Corrections Career Expos to help reduce re-offendingCorrections
Corrections Minister Kelvin Davis says a series of career expos held in prisons this year will assist prisoners into employment, decrease their likelihood of re-offending and help keep our communities safe.
Speaking at today’s Second Chance Career Expos at Auckland Region Women’s and Spring Hill corrections facilities, Kelvin Davis said the expos will help prisoners develop a career path and gain skills, qualifications and work experience to help secure a better future for themselves.
“Our Government is committed to reducing crime, and we know helping prisoners into employment decreases their likelihood of re-offending on release. Providing this support now can benefit everyone in the long-run,” Kelvin Davis said.
“We’re doing things differently to reduce re-offending, and for the first time Corrections career expos will also include a speed-recruiting session.”
The speed-recruiting sessions saw ten employers across the two prisons holding quick meet and greet interviews with prisoners. Those selected for speed-recruiting are nearing the end of their sentence, work ready, and actively seeking employment post release.
“Today’s expos are about showing prisoners that there are employers out there willing to hire someone with previous criminal convictions and give them a second chance.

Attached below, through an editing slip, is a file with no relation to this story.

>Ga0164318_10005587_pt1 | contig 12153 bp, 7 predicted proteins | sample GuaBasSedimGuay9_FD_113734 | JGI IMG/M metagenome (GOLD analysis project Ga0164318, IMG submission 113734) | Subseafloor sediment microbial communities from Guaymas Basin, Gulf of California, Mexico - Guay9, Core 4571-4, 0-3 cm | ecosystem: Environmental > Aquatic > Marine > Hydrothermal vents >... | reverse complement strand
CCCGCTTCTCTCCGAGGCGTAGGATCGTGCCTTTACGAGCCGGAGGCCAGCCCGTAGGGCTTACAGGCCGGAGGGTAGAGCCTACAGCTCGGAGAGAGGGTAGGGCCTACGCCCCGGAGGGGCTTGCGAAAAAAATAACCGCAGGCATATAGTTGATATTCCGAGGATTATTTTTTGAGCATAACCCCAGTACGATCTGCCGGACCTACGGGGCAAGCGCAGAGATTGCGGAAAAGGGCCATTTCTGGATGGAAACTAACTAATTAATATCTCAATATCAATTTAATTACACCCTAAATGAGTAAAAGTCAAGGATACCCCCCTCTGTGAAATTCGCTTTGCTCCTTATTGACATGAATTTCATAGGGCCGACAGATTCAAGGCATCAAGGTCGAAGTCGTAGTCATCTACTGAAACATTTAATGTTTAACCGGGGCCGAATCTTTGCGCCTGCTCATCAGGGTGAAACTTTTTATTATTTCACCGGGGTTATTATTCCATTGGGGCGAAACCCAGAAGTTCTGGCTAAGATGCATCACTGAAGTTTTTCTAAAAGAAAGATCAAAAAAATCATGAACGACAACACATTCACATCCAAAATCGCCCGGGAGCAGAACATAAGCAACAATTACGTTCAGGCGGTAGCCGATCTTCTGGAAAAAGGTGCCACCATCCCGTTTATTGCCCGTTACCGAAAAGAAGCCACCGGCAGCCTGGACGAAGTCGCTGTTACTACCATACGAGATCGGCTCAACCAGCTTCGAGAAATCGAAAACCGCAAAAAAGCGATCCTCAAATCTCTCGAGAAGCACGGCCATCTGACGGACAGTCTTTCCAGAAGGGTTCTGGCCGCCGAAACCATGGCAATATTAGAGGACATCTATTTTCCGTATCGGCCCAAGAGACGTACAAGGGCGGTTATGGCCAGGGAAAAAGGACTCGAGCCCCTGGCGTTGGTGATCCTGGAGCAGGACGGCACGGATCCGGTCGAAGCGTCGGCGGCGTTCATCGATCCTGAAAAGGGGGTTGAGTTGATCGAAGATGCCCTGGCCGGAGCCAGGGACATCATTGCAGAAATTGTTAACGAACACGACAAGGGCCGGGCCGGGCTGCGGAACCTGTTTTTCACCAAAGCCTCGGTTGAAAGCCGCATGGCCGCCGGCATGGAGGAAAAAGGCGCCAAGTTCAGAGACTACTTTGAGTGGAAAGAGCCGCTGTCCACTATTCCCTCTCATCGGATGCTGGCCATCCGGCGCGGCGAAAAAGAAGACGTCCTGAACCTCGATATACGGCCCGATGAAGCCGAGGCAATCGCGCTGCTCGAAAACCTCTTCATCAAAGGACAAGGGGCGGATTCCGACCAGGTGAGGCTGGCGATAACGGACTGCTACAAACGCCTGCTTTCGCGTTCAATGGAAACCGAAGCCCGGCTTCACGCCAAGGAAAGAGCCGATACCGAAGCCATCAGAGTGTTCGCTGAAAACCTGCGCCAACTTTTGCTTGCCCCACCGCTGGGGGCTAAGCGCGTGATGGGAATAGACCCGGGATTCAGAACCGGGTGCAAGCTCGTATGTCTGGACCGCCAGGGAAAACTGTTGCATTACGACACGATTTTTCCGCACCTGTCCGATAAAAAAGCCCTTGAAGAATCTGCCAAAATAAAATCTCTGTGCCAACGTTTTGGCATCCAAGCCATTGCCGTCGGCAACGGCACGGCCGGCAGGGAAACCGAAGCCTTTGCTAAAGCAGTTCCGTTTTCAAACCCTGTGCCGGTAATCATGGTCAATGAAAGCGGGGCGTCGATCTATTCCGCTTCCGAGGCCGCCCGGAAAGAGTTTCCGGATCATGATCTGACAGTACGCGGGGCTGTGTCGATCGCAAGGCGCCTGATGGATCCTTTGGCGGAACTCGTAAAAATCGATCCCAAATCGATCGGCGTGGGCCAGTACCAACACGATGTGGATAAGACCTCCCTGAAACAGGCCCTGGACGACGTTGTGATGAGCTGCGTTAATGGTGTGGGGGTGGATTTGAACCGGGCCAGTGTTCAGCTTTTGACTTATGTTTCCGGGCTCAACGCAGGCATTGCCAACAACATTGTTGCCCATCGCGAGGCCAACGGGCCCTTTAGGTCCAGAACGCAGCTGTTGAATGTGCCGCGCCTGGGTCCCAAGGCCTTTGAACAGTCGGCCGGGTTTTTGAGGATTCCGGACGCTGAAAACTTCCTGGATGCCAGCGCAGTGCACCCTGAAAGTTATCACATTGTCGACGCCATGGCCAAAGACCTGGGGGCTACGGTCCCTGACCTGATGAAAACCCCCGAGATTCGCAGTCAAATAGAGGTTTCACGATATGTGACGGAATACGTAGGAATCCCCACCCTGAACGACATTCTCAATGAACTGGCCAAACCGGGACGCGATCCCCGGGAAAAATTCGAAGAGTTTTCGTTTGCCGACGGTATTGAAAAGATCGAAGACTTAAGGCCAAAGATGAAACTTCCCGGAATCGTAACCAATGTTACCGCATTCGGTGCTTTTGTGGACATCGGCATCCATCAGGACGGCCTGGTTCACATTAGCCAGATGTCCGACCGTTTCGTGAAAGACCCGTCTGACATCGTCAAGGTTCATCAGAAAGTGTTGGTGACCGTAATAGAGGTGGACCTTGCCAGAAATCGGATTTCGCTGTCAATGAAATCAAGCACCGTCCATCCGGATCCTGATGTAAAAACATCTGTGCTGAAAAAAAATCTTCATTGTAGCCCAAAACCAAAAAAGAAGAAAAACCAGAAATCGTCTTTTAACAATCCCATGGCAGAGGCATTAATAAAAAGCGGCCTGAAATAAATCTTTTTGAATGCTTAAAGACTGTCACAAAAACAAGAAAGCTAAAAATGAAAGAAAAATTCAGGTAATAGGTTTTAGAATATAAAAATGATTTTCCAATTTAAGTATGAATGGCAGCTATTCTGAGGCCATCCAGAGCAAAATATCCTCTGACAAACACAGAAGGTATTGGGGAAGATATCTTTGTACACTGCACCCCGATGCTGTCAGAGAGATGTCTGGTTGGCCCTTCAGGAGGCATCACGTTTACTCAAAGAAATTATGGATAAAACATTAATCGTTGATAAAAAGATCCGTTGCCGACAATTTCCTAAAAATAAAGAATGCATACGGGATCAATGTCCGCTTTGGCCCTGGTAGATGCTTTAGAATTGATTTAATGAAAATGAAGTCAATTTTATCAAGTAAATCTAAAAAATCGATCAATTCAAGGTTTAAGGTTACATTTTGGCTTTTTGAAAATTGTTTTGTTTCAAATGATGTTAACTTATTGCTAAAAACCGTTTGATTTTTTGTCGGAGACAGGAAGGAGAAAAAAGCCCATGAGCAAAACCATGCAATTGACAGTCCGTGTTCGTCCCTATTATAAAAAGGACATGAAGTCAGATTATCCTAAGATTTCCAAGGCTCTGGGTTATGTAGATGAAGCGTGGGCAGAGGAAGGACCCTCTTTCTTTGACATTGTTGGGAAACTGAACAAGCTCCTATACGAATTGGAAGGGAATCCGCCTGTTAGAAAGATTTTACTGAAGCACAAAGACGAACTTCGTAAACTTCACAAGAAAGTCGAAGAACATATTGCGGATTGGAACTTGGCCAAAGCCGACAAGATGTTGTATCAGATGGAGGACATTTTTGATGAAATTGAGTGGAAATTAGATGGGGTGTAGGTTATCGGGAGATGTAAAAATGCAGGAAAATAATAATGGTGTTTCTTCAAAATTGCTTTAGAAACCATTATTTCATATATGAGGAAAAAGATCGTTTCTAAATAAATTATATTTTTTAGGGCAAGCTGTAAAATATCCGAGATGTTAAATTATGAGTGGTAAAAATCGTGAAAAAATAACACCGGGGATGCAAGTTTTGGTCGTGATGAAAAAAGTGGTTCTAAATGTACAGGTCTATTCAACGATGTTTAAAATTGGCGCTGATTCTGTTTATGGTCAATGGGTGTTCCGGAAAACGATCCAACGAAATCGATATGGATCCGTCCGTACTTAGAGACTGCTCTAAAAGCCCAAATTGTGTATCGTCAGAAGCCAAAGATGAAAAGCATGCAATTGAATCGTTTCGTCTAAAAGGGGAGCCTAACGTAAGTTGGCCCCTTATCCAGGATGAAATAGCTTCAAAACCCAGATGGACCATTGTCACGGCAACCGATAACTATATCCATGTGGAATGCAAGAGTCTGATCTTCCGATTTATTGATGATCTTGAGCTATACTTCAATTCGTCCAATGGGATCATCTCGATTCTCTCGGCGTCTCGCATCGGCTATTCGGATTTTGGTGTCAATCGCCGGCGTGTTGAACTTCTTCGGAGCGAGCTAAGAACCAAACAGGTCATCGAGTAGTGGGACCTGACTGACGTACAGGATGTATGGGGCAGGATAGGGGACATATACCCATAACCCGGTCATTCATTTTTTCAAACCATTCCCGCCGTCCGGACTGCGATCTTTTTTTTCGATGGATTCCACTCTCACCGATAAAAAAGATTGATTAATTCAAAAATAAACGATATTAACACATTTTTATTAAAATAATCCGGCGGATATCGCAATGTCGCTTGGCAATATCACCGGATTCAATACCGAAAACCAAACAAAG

“By making the most of the opportunities available to them, these men and women can get themselves on a decent career path while in prison.
“This gives them a much better chance of securing employment and safely transitioning back into their communities,” Kelvin Davis said.
Notes to editors
- The Second Chance Career Expos are divided into two parts, including an employer exhibition to give industries experiencing long-term labour shortages the opportunity to showcase their work and attract new staff, and speed-recruiting interviews.
- The next Second Chance Career Expos will take place at Whanganui Prison on 5 September and Otago Corrections Facility on 29 October.
- Over 2,700 offenders have been placed into jobs since the Corrections’ This Way for Work programme started in November 2016.